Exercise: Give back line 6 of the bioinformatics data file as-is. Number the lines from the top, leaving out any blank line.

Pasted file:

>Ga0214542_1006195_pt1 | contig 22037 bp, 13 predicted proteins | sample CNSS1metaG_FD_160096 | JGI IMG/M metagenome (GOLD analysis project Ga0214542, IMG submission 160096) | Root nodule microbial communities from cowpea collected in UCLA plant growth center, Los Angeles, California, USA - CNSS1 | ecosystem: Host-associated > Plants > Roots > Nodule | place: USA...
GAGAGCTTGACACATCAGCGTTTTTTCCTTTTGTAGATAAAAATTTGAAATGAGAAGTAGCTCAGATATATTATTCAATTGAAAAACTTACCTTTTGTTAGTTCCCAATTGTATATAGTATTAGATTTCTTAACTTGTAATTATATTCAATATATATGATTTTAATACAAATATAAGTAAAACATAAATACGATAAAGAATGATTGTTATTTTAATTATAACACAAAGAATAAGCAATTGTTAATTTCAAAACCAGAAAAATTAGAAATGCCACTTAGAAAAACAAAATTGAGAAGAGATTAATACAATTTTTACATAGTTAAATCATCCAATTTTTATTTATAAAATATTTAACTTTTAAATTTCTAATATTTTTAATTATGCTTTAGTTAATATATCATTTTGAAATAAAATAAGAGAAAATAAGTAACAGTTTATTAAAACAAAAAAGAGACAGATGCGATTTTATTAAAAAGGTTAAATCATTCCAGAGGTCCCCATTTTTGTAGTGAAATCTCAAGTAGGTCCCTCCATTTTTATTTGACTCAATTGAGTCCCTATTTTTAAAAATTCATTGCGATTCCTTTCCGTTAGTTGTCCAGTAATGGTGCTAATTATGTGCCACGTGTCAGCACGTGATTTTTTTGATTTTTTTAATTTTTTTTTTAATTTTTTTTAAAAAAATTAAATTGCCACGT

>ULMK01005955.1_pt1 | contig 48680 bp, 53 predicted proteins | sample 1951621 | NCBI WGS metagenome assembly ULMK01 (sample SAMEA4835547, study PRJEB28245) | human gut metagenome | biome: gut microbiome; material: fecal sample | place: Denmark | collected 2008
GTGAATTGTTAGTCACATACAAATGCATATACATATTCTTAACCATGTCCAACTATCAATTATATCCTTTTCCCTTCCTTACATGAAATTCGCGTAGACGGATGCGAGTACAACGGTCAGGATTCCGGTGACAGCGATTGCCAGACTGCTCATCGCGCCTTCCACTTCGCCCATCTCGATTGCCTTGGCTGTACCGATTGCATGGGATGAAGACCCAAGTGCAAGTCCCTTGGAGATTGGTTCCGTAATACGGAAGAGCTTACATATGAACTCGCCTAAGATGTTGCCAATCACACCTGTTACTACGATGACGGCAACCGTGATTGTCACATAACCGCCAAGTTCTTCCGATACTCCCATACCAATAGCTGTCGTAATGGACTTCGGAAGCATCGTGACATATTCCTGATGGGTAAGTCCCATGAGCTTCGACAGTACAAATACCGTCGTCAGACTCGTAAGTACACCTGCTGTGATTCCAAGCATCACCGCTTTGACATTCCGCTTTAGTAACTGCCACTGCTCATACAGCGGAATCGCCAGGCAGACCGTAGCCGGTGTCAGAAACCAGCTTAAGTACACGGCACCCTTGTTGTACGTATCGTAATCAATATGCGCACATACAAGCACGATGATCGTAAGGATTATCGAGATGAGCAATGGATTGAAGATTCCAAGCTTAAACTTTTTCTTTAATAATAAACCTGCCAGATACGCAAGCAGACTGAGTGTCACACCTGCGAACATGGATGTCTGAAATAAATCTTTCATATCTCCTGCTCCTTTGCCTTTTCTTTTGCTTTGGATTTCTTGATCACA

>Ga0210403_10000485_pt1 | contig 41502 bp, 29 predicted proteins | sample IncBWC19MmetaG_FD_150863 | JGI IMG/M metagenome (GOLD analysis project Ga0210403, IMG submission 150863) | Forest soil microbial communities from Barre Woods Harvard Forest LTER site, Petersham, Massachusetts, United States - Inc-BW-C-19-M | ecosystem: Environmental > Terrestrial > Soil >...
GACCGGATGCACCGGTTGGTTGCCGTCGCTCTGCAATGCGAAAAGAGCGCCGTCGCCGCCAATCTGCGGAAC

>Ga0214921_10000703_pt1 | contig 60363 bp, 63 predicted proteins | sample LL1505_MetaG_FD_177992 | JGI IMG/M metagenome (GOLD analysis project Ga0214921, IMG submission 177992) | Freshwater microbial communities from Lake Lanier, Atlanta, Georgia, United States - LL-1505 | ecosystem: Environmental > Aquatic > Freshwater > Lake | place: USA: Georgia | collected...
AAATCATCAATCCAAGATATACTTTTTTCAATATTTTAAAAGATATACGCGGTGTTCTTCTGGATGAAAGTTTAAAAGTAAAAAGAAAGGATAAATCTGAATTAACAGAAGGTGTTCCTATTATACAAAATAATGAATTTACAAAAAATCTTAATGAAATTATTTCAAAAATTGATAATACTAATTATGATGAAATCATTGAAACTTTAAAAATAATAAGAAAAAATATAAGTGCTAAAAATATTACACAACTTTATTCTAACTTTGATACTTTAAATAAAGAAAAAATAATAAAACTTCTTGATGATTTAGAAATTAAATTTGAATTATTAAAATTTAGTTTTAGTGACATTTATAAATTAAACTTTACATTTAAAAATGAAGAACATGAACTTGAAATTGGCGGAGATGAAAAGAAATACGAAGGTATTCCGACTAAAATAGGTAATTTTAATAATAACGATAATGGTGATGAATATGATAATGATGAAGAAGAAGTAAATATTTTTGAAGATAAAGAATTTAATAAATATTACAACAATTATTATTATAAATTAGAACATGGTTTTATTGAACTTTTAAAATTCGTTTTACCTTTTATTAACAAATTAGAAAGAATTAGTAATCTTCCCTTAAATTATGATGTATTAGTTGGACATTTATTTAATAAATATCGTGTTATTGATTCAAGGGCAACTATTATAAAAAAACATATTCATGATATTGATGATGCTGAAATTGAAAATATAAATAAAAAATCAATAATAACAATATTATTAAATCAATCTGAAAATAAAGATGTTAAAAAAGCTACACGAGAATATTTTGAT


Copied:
GACCGGATGCACCGGTTGGTTGCCGTCGCTCTGCAATGCGAAAAGAGCGCCGTCGCCGCCAATCTGCGGAAC